Photographs by Alisha Weng / Words by Brendan Yandt
Arriving at VIVO at 10 o’clock, an initial excitement generated upon hearing the sounds of Vancouver’s Sarah Davachi and Richard Smith is quickly dispelled, as their set comes to an end almost immediately. Lesson learned: get to Quiet City on time – you’ll want to hear everything. The sizeable audience already present has not made the same mistake, enviably activated by Davachi / Smith.
Between sets a friendly enthusiasm circuits the crowd of listeners, artists, program staff and volunteers. Voices grow quiet as the next performance begins and people return attentively to their seats and surrounding positions. In the transition the sounds of cracking beer cans and tips clattering against glass take on a hyper-presence, intermittently piercing through the rising stage sound.
Canadian Crys Cole and Australian Oren Ambarchi propel the evening, their collaboration deftly mixing a range of electronic and incidental sounds. Between them stands a Leslie speaker cabinet on a low riser, subtly highlighting its role in the soundscape. A spinning speaker horn at the top of the cabinet can be set to rotate at fast or slow speed, and throughout the performance Ambarchi applies fast tremolo to brief sections of his steady tones, accompanied by the “chnk” of the switched speed control. The tremolo lends an ethereal dimension to throws of long drones. Expansive sound consumes the crowd, and components in the building rattle gently in time overhead.
Though the duo’s electronic manipulations can be difficult to observe from the crowd, Cole produces object sounds that provide a visual tie to the sonic surrounds. In a close-mic’d area to the side of her primary instruments, Cole articulates a number of objects, each emitting smouldering micro-percussions. Brushes scrape and turn on surfaces, and a light silver foil slowly compressed and released shudders low frequencies into the mic. At other times Cole provides folded vocals, abstracted in the sound field: difficult to discern yet clearly in place.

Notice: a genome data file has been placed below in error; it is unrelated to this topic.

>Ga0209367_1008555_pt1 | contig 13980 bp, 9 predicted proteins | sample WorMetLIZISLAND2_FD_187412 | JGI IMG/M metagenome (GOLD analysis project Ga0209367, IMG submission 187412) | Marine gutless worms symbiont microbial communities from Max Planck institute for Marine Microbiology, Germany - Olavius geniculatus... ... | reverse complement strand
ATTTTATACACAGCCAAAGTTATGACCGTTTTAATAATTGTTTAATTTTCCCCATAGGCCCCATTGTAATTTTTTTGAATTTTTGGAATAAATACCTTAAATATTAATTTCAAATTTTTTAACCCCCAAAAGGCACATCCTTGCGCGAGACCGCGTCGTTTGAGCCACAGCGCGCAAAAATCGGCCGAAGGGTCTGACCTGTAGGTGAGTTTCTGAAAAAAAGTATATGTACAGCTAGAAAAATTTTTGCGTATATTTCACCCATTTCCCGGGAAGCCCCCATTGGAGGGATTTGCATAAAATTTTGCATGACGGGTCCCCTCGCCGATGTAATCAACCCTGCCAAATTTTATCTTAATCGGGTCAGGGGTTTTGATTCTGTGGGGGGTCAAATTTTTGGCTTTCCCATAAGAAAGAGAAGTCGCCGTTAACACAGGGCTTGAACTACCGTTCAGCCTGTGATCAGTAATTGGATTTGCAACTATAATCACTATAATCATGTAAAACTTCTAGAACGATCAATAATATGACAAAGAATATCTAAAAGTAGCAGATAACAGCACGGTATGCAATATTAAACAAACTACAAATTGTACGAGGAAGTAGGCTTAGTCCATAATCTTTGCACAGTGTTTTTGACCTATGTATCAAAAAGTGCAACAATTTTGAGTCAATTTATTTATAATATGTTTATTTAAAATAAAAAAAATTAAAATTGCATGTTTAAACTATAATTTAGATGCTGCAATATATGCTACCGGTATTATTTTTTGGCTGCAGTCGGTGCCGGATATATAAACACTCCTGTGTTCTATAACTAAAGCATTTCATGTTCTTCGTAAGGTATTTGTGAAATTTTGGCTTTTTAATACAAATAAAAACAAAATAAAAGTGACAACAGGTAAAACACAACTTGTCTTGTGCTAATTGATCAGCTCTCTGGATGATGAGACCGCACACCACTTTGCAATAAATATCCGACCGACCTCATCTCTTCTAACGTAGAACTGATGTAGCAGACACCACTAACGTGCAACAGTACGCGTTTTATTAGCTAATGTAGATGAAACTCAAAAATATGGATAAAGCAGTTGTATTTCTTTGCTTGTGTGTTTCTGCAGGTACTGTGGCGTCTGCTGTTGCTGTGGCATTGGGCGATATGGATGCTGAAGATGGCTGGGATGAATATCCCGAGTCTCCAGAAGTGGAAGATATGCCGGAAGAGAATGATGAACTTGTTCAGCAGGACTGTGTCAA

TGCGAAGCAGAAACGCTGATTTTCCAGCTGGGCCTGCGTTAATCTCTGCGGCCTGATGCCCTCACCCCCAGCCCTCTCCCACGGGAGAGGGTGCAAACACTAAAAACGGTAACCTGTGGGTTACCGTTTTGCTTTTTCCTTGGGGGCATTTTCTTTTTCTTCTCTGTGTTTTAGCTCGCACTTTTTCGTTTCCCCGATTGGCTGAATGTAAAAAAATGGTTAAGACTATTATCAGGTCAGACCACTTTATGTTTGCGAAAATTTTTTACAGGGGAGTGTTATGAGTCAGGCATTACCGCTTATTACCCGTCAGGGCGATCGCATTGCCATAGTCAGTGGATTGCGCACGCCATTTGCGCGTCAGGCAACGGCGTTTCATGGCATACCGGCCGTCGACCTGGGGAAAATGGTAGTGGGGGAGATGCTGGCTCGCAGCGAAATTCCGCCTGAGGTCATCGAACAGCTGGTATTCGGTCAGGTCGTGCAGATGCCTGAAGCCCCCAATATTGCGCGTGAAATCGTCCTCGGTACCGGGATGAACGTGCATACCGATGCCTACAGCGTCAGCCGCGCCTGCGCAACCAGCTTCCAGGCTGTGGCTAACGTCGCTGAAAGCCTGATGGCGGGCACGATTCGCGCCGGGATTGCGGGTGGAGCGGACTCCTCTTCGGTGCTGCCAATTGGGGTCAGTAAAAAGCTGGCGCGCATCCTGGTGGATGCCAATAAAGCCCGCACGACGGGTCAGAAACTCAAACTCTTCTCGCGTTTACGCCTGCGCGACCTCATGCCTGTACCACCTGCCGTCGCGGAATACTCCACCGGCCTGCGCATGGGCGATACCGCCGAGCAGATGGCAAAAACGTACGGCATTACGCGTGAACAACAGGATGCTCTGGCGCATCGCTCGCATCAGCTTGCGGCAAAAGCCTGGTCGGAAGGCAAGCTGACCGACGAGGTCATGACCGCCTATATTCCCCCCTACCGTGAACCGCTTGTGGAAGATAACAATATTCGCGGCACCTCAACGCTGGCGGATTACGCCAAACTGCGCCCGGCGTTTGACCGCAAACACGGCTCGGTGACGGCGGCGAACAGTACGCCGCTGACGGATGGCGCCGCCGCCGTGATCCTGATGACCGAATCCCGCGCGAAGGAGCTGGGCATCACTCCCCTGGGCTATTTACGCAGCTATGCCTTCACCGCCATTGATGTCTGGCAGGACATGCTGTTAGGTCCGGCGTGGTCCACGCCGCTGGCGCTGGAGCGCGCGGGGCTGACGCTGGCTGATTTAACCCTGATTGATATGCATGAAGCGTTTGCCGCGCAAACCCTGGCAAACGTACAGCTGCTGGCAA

Ambarchi and Cole maintain a control and cohesion that hold the piece in a tensioned balance until its close. The performance reveals the potential expressions latent in small gestures, their amplified extension enabled by crafted sound.
Australia’s Lucas Abela, under his Granpa moniker, sets up the final main space performance. He stands close to the crowd in an ankle length tunic, his bare feet visible under the hem. A broken angle of glass is wired with a pickup, its signal running through a range of pedals and heavy amplification. Bent and heaving, Abela drives the glass with his mouth, his hands pressing the surface to affect the vibrations. The sounds are processed and blasted, and call like a violence of electric teeth, or some apocalyptic kazoo buzzing for further destruction. The sounds demand their own visuality, as they incite a survivalist unrest – an instinctual compulsion to keep watch on the source of the aural danger cues, lest something hit you in the face. This fleshy danger comes to a head at the end of the brief performance, as Abela stands and smashes the glass across his own face – scattering shards around his pink feet and drawing exclamations from those most thrilled.
As programmer Constantine Katsiris offers a final thank you to the artists, Panospria DJs take over the speakers for the remainder of the night. The animated audience carries on in and around the space, very few of them looking ready to leave. Presented by VIVO Media Arts, Soundscape and Panospria, Quiet City makes its case with ease, offering a range of evocative sonic material in an open, connective atmosphere. Keep an eye out for #18.